Finally there is the problem that, due to years of tax cuts, school funding for a mass of Ohio school districts is capped. Even though these districts are subsidizing an increasing number of vouchers for students who have never been enrolled in public schools, the school districts are not receiving annual increases in state aid to cover those students’ vouchers.
Staver interviews Howard Fleeter, the state’s school finance policy expert: “What’s happened, Fleeter said, is that parents who have always sent their kids to private school applied for these vouchers, which are funded by the public schools. ‘They never would send their kids to a public school, and now they are getting a voucher… You’re just giving them a handout.’ In the Cleveland Heights-University Heights school district where Fleeter grew up, the number of applications for high school vouchers increased by 478% in a single year…. And its total voucher bill went up by about $3 million. ‘Cleveland Heights isn’t losing any students…. They are just losing money.'” Fleeter continues: “If this doesn’t get unwound, I think it is significant enough in terms of the impact on the money schools get to undermine any new funding formula.”
The battle about vouchers in Wisconsin has significant elements in common with Ohio’s voucher fight. But Ohio is an all-Republican state—House, Senate, Governor—while Wisconsin now has a Democratic governor, Tony Evers, who, as the former Superintendent of Public Instruction, deeply understands the funding crisis in the state’s public schools. Despite the Republican Wisconsin Legislature’s antagonism to Evers’ proposals, he promises to present the public with the fiscal realities for public schools posed by his state’s ever expanding school vouchers.
In a recent interview with the Wisconsin Examiner, Evers explains how he plans to reframe the voucher issue to present the fiscal impact of privatized vouchers on Wisconsin’s public schools: “Asked about the problem of draining funds from already-strapped public schools, he starts with a no-brainer—the effort to inform taxpayers exactly how much they are paying for the voucher expansion, just as public-school funding and other services are broken out on property-tax bills. ‘I certainly support any legislation to make it more transparent… I mean, people should know where their tax dollars are going.'” “For the last several years, he points out, a lot of the kids who are getting school vouchers are those who were already in private school. ‘So it’s less of a choice and more about subsidizing a separate system… Now we need to have a discussion about that…. whether the public at large agrees that we should be subsidizing parochial education… That’s never been asked… It’s always been asked, ‘Should people have the opportunity to have the same choice that wealthier people do?’ That’s a reasonable thing to discuss. But if the discussion is, should we subsidize private education? Is that right? That’s never been discussed. Never. We should talk about that.'”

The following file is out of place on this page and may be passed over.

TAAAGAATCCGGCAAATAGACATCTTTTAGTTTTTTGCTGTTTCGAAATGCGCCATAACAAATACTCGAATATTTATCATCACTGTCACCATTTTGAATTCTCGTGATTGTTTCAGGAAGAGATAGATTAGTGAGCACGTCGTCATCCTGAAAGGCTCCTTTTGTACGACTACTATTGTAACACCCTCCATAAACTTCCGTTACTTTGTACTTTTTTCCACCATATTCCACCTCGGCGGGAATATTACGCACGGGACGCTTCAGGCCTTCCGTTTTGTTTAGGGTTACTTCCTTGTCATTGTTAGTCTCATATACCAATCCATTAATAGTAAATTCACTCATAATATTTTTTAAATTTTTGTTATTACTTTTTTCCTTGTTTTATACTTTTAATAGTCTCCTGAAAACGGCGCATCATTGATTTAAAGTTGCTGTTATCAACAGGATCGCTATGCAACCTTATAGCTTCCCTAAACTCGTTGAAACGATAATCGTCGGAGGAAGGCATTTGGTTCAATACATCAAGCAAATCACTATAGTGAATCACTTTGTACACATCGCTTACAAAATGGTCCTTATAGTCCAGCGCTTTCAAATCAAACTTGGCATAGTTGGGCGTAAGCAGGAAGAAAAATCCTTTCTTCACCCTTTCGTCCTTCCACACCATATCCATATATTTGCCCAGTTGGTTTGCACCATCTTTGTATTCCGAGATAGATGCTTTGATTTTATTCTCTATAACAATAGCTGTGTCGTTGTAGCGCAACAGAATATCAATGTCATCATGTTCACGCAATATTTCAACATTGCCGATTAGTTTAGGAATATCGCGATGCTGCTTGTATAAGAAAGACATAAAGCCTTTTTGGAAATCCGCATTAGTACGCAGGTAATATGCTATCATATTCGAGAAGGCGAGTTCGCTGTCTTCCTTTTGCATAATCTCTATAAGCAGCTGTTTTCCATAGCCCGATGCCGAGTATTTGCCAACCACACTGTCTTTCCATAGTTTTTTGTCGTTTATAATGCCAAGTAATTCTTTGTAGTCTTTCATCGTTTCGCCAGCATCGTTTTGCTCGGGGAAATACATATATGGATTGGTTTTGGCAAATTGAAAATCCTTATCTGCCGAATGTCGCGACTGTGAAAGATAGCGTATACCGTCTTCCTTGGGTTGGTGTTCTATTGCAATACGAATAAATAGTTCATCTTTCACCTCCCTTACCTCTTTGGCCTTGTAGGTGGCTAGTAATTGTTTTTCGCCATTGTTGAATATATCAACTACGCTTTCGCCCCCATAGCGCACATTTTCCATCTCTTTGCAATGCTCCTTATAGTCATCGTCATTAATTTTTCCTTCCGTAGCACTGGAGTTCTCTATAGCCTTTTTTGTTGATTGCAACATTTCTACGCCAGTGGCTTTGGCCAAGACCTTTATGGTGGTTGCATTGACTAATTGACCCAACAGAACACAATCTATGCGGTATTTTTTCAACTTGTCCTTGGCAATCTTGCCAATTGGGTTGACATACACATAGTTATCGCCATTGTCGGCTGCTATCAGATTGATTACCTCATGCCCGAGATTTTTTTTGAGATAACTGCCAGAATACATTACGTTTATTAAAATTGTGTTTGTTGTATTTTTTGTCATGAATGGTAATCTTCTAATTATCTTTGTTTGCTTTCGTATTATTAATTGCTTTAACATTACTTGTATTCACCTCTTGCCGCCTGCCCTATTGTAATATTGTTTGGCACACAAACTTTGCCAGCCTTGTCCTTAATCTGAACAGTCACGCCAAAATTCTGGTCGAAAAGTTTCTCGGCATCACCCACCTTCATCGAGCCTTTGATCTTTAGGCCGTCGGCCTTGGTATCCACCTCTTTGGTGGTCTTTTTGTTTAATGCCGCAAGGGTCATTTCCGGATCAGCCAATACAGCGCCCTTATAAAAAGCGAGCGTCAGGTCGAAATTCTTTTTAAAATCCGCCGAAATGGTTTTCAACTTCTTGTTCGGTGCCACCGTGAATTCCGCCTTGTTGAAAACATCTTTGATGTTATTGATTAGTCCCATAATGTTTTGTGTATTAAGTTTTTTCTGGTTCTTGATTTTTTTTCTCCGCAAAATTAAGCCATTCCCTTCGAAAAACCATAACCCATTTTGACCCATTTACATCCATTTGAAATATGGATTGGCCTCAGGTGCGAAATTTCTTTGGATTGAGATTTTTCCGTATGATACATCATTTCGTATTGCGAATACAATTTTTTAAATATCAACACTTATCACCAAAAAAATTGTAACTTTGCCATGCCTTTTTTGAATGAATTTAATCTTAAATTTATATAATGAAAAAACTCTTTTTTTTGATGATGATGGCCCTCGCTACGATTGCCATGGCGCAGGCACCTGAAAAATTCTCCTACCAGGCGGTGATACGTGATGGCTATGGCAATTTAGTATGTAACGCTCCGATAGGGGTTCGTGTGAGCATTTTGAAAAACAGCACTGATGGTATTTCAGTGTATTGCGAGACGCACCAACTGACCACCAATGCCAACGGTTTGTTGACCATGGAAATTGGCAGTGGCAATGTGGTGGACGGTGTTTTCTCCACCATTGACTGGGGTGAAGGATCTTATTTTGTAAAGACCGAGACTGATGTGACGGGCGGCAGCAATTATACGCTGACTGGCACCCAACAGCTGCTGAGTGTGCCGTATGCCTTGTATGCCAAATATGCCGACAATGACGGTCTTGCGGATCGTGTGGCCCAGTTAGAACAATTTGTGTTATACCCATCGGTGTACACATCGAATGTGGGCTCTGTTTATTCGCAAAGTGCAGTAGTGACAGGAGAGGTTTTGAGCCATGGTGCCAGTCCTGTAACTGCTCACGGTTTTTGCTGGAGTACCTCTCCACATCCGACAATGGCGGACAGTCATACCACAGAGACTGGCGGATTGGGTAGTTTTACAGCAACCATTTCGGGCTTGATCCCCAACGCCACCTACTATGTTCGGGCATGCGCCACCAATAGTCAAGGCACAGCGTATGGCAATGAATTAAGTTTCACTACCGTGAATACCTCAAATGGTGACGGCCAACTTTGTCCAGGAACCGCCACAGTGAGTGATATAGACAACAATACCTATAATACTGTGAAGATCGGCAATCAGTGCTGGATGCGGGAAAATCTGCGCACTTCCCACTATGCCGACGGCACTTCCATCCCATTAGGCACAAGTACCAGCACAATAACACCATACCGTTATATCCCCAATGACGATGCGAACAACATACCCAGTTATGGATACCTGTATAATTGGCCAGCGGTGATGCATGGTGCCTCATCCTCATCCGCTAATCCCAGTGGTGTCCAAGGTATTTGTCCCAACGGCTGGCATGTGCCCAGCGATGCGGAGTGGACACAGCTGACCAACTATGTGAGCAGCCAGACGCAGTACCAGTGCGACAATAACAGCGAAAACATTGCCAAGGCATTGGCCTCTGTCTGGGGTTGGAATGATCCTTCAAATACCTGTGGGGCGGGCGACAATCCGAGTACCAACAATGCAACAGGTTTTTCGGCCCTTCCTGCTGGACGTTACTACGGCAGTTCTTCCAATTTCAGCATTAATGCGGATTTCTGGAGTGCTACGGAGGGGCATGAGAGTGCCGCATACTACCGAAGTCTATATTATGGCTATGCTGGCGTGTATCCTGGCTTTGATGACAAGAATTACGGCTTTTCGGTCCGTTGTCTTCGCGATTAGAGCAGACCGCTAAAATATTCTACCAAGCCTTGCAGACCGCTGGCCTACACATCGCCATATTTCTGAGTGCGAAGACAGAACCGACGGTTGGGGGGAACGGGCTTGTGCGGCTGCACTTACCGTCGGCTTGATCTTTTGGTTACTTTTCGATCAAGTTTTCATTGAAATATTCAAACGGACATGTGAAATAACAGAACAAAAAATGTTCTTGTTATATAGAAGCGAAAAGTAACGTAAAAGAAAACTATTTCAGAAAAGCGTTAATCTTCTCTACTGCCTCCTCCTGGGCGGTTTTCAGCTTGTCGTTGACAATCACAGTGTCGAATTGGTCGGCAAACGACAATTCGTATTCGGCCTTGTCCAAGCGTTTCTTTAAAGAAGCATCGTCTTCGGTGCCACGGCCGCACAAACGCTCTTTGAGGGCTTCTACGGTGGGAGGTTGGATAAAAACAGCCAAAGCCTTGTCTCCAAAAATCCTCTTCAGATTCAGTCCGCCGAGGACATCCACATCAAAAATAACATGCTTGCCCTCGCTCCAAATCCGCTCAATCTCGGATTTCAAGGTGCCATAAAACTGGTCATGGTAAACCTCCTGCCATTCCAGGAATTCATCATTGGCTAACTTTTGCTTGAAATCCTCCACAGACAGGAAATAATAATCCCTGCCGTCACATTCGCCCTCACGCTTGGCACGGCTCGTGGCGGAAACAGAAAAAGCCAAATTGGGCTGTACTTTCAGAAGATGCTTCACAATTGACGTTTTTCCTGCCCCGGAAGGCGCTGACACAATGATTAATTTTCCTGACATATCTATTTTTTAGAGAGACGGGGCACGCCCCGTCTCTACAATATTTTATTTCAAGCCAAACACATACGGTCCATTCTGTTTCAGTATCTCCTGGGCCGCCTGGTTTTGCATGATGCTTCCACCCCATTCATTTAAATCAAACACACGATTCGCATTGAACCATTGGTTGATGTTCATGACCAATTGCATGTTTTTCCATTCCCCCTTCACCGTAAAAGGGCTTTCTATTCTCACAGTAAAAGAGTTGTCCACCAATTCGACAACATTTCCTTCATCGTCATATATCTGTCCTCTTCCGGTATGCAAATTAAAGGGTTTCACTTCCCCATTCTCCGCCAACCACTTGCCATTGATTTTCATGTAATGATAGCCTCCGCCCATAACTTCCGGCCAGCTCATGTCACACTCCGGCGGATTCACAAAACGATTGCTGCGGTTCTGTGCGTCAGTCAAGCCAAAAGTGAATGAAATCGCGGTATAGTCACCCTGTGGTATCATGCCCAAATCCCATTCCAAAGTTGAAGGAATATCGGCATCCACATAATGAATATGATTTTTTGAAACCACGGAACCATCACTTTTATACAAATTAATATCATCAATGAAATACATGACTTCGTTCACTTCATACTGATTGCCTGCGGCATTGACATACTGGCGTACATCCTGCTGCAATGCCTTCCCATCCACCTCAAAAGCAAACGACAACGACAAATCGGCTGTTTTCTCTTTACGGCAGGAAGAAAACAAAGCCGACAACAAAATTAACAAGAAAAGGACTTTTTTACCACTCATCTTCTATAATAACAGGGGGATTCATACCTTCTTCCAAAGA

What is rarely mentioned in the voucher debates is that no state legislature creating a voucher program has added a new tax to pay for it. Instead the money always comes out of the coffers of the state education budget and, as in Ohio today, out of local school district budgets.